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In 1973, IBM introduced the IBM 3340 "Winchester" disk drive and the 3348 data module, the first significant commercial use of low mass and low load heads with lubricated platters and the last IBM disk drive with removable media. This technology and its derivatives remained the standard through 2011. Project head Kenneth Haughton named it after the Winchester 30-30 rifle because it was planned to have two 30 MB spindles; however, the actual product shipped with two spindles for data modules of either 35 MB or 70 MB.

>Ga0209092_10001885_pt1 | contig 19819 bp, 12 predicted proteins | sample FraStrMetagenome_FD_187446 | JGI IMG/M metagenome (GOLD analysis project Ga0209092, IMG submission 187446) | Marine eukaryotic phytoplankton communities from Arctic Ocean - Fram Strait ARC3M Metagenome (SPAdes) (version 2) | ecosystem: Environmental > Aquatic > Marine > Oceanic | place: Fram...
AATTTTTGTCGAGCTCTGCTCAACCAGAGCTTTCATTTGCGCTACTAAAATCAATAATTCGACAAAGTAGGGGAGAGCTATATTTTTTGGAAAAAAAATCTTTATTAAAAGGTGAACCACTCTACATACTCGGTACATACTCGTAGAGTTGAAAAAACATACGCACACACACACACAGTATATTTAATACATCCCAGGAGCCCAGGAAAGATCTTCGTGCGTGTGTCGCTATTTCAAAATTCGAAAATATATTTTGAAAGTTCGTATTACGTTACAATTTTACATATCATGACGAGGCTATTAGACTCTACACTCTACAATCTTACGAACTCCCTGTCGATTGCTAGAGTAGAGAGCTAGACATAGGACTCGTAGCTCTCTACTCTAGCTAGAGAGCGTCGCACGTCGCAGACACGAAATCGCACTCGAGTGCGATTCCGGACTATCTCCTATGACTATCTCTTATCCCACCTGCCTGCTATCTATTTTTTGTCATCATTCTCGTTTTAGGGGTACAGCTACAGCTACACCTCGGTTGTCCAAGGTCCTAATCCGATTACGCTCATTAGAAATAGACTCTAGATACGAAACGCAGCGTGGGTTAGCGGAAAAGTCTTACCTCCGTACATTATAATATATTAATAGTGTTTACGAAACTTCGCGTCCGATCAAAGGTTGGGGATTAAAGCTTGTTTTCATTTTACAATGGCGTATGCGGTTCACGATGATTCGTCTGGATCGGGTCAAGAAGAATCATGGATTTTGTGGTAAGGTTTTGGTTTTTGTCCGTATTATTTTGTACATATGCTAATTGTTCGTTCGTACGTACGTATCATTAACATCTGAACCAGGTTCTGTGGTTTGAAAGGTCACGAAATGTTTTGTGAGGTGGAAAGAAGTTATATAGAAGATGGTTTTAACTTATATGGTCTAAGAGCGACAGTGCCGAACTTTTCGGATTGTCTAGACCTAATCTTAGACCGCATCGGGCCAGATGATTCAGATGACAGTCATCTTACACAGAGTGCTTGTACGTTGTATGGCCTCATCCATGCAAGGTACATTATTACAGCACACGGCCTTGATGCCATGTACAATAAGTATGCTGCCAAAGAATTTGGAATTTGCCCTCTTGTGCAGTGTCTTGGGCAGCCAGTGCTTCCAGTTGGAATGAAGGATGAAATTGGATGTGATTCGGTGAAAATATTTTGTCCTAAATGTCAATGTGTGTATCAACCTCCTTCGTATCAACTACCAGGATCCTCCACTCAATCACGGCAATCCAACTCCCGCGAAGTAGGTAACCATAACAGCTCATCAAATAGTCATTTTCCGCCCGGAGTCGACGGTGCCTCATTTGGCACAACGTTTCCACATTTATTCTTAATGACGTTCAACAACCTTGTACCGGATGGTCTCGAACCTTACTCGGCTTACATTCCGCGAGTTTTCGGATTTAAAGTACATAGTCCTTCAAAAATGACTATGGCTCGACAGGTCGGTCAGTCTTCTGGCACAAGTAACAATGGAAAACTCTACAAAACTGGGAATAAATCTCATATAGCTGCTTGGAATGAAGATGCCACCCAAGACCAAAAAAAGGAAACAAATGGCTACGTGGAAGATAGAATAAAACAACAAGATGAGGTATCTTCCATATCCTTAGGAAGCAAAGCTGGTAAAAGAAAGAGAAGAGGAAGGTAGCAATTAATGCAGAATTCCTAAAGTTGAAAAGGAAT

A Winchester disk drive system, such as the one in your personal comĀ­puter, is only one of a family of disk systems generally called hard disks. The disk itself is a carefully machined and polished nonmagnetic metal platter coated with a magnetic material, similar to that used by floppy disks and audio or video tape. Hard disks come in a variety of sizes, capacities, and configurations. Many have multiple disks and some even are removable, being enclosed in "disk packs," or "cartridges." The read/write head (which records and reads information to and from the surface of the disk) floats on a cushion of air above the disk as it turns. The distance between the head and the surface is so small that even a tiny smoke particle could cause irreparable damage to the disk. For this reason, most disks, including your Winchester disk system, are sealed against contamination.